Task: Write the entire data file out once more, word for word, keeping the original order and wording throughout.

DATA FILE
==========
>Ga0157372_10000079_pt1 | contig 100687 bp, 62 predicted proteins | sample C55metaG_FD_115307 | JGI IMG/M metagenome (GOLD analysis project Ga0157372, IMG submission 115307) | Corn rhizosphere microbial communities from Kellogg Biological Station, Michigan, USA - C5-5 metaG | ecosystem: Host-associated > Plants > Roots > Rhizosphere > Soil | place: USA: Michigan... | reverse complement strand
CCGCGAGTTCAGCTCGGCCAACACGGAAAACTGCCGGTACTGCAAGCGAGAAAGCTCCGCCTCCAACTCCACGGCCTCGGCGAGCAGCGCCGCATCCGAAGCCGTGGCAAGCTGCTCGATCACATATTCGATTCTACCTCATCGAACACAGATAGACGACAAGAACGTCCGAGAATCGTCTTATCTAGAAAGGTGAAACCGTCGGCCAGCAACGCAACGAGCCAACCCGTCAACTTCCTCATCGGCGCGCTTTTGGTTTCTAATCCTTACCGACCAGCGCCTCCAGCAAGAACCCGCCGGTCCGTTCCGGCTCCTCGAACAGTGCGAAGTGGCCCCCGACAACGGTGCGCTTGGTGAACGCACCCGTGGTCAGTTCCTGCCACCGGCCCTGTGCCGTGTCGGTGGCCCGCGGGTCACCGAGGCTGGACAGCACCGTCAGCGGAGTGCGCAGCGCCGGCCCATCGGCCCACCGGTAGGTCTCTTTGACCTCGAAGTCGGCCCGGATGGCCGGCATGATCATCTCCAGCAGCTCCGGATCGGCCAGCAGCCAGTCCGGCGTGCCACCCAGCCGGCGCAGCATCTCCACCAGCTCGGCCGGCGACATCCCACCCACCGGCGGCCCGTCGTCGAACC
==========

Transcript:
>Ga0157372_10000079_pt1 | contig 100687 bp, 62 predicted proteins | sample C55metaG_FD_115307 | JGI IMG/M metagenome (GOLD analysis project Ga0157372, IMG submission 115307) | Corn rhizosphere microbial communities from Kellogg Biological Station, Michigan, USA - C5-5 metaG | ecosystem: Host-associated > Plants > Roots > Rhizosphere > Soil | place: USA: Michigan... | reverse complement strand
CCGCGAGTTCAGCTCGGCCAACACGGAAAACTGCCGGTACTGCAAGCGAGAAAGCTCCGCCTCCAACTCCACGGCCTCGGCGAGCAGCGCCGCATCCGAAGCCGTGGCAAGCTGCTCGATCACATATTCGATTCTACCTCATCGAACACAGATAGACGACAAGAACGTCCGAGAATCGTCTTATCTAGAAAGGTGAAACCGTCGGCCAGCAACGCAACGAGCCAACCCGTCAACTTCCTCATCGGCGCGCTTTTGGTTTCTAATCCTTACCGACCAGCGCCTCCAGCAAGAACCCGCCGGTCCGTTCCGGCTCCTCGAACAGTGCGAAGTGGCCCCCGACAACGGTGCGCTTGGTGAACGCACCCGTGGTCAGTTCCTGCCACCGGCCCTGTGCCGTGTCGGTGGCCCGCGGGTCACCGAGGCTGGACAGCACCGTCAGCGGAGTGCGCAGCGCCGGCCCATCGGCCCACCGGTAGGTCTCTTTGACCTCGAAGTCGGCCCGGATGGCCGGCATGATCATCTCCAGCAGCTCCGGATCGGCCAGCAGCCAGTCCGGCGTGCCACCCAGCCGGCGCAGCATCTCCACCAGCTCGGCCGGCGACATCCCACCCACCGGCGGCCCGTCGTCGAACC